Bosses defend hospital plans.
Joan Rogers, chief executive of North Tees and Hartlepool NHS Trust, was among bosses who explained why their hospitals should be among the first to gain the power to run their own affairs.
But the Health Select Committee warned the controversial changes at the trust may split the NHS and lead to poorer services among other hospitals.
The Commons committee chairman David Hinchliffe said poorer performing hospitals would be locked "in a downward spiral of poor performance."
Today Ms Rogers told the Gazette the scheme would mean services at the University Hospitals of North Tees and University Hospitals of Hartlepool would be directly accountable to the public.
She added that although the changes would not be immediate, the move would lead to improved health care, because the trust would be able to borrow cash to boost services.
"It will mean greater community involvement and that is very important," she said.
Health Secretary Alan Milburn wants to give foundation trusts more financial freedom, including the ability to borrow, sell off assets, and retain surplus funds.
And their local communities would have the ability to control the sites, by electing representatives to serve as governors.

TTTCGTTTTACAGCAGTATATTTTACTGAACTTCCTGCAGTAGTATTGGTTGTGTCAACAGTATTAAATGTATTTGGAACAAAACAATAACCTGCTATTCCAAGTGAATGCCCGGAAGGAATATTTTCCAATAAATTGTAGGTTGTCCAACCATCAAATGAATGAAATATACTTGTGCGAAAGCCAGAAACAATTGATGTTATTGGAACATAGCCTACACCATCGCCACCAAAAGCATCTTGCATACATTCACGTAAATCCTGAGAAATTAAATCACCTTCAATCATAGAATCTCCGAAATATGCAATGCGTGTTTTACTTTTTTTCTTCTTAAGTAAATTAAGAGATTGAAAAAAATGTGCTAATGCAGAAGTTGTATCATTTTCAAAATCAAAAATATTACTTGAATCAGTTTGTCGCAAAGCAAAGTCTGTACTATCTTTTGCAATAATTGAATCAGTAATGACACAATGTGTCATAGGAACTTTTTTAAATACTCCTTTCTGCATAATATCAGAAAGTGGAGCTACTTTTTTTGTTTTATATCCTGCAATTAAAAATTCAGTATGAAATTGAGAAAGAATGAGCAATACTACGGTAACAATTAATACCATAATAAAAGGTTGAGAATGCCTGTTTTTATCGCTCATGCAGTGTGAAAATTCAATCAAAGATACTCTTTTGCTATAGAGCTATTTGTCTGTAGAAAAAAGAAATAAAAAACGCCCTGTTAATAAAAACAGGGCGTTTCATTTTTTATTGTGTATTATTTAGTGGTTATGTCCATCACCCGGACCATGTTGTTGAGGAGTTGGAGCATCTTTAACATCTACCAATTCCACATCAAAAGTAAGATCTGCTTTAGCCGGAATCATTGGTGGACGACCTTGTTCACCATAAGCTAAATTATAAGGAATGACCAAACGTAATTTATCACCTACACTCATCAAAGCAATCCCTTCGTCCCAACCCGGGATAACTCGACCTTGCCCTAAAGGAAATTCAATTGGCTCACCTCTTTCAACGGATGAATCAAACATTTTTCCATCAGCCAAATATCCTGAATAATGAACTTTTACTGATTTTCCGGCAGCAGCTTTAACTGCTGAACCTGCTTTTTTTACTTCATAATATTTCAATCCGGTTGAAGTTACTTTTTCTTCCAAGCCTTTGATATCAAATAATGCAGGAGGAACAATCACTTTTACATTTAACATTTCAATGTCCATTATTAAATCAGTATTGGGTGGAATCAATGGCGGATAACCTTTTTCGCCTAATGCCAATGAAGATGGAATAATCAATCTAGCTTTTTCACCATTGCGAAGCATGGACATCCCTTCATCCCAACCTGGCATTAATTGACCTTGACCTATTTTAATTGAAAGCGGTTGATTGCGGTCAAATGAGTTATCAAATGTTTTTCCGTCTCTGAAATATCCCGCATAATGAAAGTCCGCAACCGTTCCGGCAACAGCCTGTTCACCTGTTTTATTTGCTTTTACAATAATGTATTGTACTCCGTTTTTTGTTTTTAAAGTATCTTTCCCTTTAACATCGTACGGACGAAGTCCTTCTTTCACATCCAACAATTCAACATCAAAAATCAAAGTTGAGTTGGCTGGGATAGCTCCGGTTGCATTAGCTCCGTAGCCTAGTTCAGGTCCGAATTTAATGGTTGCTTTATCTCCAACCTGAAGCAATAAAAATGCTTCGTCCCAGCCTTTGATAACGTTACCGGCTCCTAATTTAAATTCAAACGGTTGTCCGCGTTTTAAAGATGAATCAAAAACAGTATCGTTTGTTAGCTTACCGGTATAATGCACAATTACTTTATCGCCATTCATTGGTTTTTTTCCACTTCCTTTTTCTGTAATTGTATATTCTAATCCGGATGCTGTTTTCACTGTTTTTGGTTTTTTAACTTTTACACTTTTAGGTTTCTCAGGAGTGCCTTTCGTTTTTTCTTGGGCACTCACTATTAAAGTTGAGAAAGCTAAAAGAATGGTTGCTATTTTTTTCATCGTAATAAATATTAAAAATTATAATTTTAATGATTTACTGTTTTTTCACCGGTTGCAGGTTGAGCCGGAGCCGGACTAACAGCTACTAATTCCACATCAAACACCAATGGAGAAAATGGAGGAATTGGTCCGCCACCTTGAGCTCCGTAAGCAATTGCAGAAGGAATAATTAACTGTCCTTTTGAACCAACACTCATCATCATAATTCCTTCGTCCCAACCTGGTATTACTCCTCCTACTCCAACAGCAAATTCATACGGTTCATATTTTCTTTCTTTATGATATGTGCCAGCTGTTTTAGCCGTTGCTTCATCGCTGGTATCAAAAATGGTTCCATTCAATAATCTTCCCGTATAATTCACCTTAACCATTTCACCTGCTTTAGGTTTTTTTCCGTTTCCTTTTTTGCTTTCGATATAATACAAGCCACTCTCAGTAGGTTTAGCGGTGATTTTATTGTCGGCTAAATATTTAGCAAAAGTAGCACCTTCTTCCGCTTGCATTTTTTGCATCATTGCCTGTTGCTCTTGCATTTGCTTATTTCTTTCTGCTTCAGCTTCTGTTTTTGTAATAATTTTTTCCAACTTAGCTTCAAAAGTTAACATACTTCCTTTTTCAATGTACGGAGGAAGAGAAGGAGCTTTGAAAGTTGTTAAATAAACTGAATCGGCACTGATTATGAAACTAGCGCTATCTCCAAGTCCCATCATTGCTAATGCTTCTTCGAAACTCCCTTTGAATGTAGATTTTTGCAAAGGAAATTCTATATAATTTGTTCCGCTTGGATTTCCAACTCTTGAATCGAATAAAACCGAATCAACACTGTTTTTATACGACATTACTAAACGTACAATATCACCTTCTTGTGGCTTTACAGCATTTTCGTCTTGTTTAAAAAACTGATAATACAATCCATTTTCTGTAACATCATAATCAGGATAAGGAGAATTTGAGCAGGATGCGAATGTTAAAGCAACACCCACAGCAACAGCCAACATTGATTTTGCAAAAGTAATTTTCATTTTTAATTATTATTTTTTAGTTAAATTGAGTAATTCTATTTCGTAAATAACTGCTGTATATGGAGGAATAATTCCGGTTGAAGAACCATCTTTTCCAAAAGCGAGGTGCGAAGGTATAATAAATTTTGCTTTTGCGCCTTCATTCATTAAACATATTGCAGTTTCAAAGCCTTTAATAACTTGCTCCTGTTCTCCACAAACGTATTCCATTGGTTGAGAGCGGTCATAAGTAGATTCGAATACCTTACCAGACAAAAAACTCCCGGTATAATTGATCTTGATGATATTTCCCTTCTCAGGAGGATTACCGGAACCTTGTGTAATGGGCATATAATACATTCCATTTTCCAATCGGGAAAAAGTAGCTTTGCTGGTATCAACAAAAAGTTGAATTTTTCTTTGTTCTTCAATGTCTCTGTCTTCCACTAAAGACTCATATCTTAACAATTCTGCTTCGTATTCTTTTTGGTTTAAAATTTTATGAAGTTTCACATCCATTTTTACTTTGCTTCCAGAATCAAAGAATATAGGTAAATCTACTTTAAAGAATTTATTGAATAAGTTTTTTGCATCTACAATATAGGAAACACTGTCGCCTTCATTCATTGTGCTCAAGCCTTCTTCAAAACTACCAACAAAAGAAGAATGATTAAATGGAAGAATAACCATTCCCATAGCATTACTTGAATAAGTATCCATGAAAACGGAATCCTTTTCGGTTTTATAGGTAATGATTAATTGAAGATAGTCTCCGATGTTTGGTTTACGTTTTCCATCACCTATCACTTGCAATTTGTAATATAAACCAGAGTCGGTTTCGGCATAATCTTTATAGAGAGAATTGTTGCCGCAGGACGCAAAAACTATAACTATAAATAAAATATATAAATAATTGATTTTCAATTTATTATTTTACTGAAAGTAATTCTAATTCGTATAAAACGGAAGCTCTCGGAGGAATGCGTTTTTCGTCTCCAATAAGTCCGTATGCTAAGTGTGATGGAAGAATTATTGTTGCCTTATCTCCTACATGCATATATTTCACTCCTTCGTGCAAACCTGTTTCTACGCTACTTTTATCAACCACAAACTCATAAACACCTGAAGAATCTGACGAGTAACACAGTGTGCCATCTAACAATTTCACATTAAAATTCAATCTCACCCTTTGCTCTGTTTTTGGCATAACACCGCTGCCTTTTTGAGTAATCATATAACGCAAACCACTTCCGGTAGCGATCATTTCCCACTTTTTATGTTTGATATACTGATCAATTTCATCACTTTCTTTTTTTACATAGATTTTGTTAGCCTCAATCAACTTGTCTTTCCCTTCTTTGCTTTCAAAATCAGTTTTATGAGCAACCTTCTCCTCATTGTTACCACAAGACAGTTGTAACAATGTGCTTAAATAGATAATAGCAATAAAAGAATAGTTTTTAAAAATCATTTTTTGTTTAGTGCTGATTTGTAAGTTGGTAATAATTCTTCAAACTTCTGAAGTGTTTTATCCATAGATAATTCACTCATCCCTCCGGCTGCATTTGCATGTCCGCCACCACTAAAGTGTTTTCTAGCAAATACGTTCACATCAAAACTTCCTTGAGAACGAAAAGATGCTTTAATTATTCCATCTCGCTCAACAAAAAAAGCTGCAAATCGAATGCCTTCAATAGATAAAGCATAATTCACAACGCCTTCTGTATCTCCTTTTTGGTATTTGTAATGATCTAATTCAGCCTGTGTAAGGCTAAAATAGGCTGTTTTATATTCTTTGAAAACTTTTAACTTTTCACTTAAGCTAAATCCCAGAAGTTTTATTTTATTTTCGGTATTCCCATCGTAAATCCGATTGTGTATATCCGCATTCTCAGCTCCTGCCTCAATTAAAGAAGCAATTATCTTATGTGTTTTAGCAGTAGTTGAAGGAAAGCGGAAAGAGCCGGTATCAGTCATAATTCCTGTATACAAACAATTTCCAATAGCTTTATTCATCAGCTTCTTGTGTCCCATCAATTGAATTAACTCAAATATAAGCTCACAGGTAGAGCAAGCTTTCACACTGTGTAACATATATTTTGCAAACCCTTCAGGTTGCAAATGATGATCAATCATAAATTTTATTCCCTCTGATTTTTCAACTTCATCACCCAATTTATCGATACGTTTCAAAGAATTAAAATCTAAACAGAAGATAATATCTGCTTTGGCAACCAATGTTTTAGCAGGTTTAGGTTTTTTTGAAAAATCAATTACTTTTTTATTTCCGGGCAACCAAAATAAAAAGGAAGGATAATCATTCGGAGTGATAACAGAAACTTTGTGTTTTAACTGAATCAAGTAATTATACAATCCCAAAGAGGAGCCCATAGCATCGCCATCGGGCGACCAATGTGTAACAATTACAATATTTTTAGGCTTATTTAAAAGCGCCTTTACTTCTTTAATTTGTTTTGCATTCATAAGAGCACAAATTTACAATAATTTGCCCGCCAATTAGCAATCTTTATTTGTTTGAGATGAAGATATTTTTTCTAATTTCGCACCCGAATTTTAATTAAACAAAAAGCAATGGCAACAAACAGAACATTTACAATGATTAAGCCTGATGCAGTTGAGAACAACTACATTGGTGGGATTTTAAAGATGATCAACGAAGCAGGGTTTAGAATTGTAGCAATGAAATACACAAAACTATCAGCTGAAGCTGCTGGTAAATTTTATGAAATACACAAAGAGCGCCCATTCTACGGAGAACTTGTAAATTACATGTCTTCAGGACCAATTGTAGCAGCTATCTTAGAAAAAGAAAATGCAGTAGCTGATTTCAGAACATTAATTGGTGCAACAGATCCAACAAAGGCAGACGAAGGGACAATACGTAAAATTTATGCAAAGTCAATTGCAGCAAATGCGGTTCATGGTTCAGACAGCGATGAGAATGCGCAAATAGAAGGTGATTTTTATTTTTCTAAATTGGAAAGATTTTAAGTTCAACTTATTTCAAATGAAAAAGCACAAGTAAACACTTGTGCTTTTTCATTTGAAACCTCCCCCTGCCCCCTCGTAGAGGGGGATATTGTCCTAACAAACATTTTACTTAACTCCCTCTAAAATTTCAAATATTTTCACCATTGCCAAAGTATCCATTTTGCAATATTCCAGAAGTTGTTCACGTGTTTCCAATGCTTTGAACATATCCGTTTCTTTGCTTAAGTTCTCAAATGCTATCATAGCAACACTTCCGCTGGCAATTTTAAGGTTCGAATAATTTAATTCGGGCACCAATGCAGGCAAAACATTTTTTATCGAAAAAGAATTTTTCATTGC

In a bid to uncover the full implications of the reforms, the select committee launched an inquiry. The findings were published today, hours before a Commons vote on the plans which could see Prime Minister Tony Blair defeated.
Mr Blair has urged Labour backbenchers who may be considering voting against the Government later today to back the motion.
Speaking after a breakfast meeting with Australian Prime Minister John Howard, Mr Blair said: "I hope people listen to the argument and realise that we have asked our public to put a large sum of money from their taxes into the National Health Service.
"It is absolutely vital that we make the changes and reforms that make that money work.
"These reforms are supported by all the people within the health service that wants to make sure that they have got the local freedom and ability to deliver a better service for their patients.
"That is what it is all about - making sure that we have a National Health Service that is true to its principles but properly modernised for the world in which we live."
North Tees Primary Care Trust boss Chris Willis told the inquiry it would be incredibly difficult if a foundation hospital's board of governors disagreed with national targets. And Ms Rogers said the move could lead to an increase in bureaucracy, but added that there would be a rigorous selection process for the board.
* Open to Question with Alan Milburn: See Page 8
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|Publication:||Evening Gazette (Middlesbrough, England)|
|Date:||May 7, 2003|
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